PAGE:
Empathy HIT: What Colour is Your Big Bird
When someone mentions “Big Bird”, if you’re from North America you probably think about the big yellow bird from Sesame Street. This would demonstrate that you’ve grown up watching TV in North America, because the big bird that Americans and Canadians watch is yellow.
Now, what if someone told you that Big Bird is in fact purple?
“Purple you say? You must be colour blind because Big Bird is definitely yellow.”
What if you then asked where that person had seen a purple Big Bird, to which the response might be, “the Netherlands.”
In the case of Big Bird, this of course means that there are different costumes for our familiar friend. Even if the script for a particular show is essentially the same (with obvious language translations), the use of different costumes in different geographies has a purpose: to communicate his innocent, childlike personality to different cultures.
We can only surmise that Big Bird’s cousins are different colours because they grew up in different countries. Such that we have many languages and variances of dialects around the world, one person’s creation of a bird for TV is different from another’s rendition. The Big ‘yellow’ Bird himself has changed over the years.
Big Bird’s appearance has changed over the years, as has his personality. He originally had very few feathers on top of his head; his body feathers were also more shaggy and unkempt, and his body was not as rounded and full as it is now. His personality was more dopey and “bird-brained” than it later became. He gradually got more feathers on top, giving his head a more rounded appearance, and developed a blaze-like crest of lighter yellow feathers above his eyes. His body got fluffier, rounder and more well-groomed.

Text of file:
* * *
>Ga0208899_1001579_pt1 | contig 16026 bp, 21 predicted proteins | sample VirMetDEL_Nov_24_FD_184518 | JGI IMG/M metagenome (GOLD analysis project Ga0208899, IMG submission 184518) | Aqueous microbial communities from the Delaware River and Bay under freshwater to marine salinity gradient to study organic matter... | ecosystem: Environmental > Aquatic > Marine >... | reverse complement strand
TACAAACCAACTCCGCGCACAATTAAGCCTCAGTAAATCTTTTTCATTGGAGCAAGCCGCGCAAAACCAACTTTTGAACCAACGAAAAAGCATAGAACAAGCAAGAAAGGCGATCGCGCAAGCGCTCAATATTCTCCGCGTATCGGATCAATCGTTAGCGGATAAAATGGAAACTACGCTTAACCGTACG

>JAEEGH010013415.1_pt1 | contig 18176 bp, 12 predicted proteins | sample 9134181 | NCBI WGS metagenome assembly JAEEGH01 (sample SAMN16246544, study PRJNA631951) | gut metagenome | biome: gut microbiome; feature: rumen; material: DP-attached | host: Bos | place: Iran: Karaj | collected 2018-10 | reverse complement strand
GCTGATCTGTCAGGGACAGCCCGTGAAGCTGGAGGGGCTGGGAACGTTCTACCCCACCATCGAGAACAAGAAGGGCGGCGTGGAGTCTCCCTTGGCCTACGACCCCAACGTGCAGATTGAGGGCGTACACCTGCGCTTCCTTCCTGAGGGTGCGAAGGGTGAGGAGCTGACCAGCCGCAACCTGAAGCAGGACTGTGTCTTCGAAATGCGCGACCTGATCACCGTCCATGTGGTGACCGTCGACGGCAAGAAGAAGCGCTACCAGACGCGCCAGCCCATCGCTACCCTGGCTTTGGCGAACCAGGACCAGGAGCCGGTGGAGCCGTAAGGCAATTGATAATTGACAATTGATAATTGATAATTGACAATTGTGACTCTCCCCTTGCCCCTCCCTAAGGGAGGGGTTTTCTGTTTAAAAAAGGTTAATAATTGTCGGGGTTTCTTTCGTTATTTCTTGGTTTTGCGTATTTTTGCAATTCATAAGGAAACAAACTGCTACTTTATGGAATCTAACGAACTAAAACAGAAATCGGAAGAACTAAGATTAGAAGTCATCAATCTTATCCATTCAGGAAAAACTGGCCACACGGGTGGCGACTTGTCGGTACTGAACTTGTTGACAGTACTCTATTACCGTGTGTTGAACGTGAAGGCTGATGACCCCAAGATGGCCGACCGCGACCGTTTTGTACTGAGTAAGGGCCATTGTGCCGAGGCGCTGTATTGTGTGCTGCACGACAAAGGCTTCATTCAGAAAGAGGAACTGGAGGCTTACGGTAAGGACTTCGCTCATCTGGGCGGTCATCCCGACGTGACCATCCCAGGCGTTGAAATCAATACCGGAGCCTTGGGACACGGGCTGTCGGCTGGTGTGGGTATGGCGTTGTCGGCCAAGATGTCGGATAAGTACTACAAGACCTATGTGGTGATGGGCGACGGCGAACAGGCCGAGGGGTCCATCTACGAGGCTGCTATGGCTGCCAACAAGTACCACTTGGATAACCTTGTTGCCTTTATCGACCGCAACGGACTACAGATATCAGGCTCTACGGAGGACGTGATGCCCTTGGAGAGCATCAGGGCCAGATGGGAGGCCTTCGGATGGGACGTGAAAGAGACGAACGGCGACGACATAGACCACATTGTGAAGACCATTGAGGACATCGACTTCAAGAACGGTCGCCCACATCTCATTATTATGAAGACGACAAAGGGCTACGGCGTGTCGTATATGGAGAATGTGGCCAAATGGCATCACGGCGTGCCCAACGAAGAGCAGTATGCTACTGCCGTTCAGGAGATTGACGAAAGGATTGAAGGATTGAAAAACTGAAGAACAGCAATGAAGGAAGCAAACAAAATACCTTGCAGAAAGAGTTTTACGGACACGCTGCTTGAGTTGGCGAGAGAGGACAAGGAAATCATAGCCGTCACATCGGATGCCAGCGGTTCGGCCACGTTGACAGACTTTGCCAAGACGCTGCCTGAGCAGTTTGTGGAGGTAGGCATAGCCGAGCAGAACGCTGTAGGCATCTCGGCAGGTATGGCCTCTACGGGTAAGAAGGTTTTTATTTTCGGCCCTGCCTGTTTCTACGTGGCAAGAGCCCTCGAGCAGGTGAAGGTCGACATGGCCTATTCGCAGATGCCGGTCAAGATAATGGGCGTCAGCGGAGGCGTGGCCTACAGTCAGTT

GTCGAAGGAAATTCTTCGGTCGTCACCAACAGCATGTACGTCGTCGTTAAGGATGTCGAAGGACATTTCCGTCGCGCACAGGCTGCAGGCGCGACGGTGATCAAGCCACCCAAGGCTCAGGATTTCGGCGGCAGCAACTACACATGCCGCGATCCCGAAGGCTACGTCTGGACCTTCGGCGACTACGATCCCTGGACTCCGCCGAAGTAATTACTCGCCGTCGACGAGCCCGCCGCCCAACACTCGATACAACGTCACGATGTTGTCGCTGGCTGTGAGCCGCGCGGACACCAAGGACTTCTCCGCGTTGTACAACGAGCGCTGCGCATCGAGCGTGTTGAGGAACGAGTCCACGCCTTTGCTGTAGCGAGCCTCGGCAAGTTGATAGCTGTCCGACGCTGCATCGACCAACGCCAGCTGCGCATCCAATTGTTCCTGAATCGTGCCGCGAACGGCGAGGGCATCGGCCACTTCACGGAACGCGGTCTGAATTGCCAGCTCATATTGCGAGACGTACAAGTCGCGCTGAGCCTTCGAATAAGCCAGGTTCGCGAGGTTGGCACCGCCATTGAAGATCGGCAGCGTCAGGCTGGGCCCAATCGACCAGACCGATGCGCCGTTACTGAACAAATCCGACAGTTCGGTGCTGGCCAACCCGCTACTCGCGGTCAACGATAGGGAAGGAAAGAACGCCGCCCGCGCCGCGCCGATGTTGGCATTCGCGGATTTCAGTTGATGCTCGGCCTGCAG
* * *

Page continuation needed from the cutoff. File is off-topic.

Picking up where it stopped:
His personality developed over time from being a dim, slow-witted character into the childlike innocence he is known for today. –Wikipedia
This is an example of what Tickit Health calls Digital Empathy; leveraging technology to align communication with the focus audience in order to create an enhanced user experience. When we ask a person a question, we often ask that question from our own place of reference; if we ask a different person that same question, it may be interpreted in a completely different way.
The power of the nuances in Big Bird’s colouring is substantial. Using colours, terms, phrasing, and references that feel familiar creates trust between a viewer and a character, and that trust results in a willingness to engage, and share. Furthermore, familiarity can reduce cognitive load, easing anxiety and stress, and making it easier for people to partake.
Trust and familiarity have a significant impact on the responses of questions in a survey or assessment. The impact is measurable and significant. It’s not only across geographic or cultural boundaries where the changes are important. Age, literacy, gender, and physical context are all considered in our Digital Empathy design, as we modify a question into versions that are empathetic to the person being asked. When put to practice, research has shown that Digital Empathy improves response rates with higher quality data capture, creating less staff burden. This is critical when screening patients, students, or employees for risky behaviours or behavioural and other health & wellness risks.
Now you have a better understanding of why when I think of Big Bird, he’s a big purple bird, but you imagine a big yellow bird. While that empathetic nuance may be subtle, the fact of the matter is that it helps both of us to trust what he has to say. And that makes us all better global citizens.
This article was originally published on Tickit Health and is republished here with permission.
About the Show
On Empathy HIT, listen to insightful conversations as this podcast explores digital empathy in healthcare. On the show, host Dr. Sandy Whitehouse (@PennWhitehouse), CMO and CEO of Tickit Health, chats with providers, partners and industry leaders on topics ranging from patient experience to social determinants of health to rethinking how we collect information critical to improving health outcomes. Follow and join the conversation with #EmpathyHIT, & take a listen now.